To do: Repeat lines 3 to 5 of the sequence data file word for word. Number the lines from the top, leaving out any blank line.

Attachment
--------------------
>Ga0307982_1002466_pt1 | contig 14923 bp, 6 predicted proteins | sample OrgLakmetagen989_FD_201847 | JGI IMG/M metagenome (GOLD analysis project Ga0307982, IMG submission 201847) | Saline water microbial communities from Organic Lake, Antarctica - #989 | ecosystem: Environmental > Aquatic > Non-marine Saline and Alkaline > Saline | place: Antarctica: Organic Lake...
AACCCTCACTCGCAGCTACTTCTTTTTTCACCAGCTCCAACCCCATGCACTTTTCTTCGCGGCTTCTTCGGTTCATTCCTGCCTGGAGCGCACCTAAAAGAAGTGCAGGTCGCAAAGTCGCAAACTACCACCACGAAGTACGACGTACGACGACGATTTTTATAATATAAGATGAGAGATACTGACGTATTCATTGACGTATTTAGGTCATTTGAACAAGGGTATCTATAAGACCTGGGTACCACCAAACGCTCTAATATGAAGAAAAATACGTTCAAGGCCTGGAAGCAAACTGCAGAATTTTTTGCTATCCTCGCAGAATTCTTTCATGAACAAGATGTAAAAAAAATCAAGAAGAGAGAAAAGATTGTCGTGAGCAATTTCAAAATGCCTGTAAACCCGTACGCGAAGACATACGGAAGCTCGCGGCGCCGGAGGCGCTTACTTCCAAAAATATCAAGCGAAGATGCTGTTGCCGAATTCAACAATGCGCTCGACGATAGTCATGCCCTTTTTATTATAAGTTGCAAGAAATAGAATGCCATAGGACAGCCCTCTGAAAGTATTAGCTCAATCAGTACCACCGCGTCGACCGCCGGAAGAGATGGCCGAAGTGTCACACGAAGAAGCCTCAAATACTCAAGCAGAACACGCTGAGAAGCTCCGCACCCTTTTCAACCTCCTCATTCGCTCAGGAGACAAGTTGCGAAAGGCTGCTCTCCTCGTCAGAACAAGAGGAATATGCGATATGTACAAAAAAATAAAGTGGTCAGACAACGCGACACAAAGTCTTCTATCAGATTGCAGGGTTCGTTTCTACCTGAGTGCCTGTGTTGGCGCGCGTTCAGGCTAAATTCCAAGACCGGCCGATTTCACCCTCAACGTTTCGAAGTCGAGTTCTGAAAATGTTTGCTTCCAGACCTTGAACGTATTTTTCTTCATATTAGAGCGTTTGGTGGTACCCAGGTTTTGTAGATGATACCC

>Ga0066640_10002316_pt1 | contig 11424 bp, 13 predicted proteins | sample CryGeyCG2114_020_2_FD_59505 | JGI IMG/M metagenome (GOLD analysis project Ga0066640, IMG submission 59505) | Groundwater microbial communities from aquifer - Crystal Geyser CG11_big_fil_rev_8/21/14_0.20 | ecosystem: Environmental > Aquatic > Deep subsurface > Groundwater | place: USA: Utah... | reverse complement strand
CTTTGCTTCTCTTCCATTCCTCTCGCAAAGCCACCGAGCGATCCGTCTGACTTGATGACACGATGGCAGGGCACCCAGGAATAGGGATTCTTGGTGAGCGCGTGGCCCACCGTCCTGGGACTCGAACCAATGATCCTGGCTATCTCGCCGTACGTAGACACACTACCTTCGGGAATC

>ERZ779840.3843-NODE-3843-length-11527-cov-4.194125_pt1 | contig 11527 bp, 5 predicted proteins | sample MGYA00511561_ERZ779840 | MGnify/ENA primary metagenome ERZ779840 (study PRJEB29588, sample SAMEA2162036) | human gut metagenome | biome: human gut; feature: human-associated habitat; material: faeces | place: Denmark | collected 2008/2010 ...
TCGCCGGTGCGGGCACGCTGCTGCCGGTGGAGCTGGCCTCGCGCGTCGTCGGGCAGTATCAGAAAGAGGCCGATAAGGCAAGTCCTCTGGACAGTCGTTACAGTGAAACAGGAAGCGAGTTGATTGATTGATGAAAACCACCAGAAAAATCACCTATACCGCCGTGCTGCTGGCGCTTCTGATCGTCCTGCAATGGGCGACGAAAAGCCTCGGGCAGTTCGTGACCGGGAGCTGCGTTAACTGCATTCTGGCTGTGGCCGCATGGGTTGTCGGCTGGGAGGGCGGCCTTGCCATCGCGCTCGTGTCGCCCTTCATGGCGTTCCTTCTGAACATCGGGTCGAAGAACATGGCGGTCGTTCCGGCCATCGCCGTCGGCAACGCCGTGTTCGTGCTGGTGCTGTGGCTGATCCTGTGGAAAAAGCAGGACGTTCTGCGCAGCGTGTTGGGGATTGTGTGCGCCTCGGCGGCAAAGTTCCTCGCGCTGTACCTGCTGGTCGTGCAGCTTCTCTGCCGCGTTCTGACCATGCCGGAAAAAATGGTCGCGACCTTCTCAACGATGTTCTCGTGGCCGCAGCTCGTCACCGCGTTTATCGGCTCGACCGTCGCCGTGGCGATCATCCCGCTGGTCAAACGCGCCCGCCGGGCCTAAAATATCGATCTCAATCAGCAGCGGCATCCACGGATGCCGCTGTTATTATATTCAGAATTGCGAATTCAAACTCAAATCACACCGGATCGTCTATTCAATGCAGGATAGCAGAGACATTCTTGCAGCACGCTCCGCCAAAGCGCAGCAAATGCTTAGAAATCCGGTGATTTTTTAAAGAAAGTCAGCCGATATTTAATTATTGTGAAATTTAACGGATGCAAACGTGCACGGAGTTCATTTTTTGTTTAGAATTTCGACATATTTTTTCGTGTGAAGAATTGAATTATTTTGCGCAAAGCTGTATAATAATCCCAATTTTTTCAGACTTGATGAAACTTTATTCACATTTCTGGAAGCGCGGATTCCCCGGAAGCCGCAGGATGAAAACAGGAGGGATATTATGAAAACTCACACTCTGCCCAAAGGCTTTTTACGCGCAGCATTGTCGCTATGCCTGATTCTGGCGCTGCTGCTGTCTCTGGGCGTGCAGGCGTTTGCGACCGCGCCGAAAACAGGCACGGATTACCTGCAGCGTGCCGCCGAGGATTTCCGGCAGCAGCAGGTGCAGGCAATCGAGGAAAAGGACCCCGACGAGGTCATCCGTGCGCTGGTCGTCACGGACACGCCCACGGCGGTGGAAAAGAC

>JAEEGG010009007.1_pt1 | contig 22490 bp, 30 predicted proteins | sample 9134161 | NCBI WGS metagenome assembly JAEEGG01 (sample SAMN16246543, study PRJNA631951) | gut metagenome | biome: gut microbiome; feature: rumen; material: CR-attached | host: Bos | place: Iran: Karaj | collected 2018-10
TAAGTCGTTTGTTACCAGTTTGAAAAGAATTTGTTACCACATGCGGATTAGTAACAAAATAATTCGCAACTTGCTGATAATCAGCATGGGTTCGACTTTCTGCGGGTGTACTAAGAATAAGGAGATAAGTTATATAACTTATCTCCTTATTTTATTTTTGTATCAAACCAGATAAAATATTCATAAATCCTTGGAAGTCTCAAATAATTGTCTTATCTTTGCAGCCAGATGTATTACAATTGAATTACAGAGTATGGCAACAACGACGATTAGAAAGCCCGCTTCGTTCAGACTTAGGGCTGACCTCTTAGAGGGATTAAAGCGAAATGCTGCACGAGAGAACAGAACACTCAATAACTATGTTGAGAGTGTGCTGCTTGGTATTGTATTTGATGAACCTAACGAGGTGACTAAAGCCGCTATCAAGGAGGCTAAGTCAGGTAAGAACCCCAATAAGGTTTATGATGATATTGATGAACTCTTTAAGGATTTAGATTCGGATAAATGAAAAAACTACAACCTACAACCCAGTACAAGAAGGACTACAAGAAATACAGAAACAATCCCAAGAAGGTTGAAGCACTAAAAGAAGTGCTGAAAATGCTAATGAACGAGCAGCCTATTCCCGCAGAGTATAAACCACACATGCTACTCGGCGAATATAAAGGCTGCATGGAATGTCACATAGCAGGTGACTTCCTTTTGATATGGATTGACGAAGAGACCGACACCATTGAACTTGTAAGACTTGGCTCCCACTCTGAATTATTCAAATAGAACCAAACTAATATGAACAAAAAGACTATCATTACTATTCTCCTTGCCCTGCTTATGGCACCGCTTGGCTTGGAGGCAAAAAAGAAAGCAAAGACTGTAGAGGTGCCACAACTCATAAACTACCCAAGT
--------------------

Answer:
>Ga0066640_10002316_pt1 | contig 11424 bp, 13 predicted proteins | sample CryGeyCG2114_020_2_FD_59505 | JGI IMG/M metagenome (GOLD analysis project Ga0066640, IMG submission 59505) | Groundwater microbial communities from aquifer - Crystal Geyser CG11_big_fil_rev_8/21/14_0.20 | ecosystem: Environmental > Aquatic > Deep subsurface > Groundwater | place: USA: Utah... | reverse complement strand
CTTTGCTTCTCTTCCATTCCTCTCGCAAAGCCACCGAGCGATCCGTCTGACTTGATGACACGATGGCAGGGCACCCAGGAATAGGGATTCTTGGTGAGCGCGTGGCCCACCGTCCTGGGACTCGAACCAATGATCCTGGCTATCTCGCCGTACGTAGACACACTACCTTCGGGAATC

>ERZ779840.3843-NODE-3843-length-11527-cov-4.194125_pt1 | contig 11527 bp, 5 predicted proteins | sample MGYA00511561_ERZ779840 | MGnify/ENA primary metagenome ERZ779840 (study PRJEB29588, sample SAMEA2162036) | human gut metagenome | biome: human gut; feature: human-associated habitat; material: faeces | place: Denmark | collected 2008/2010 ...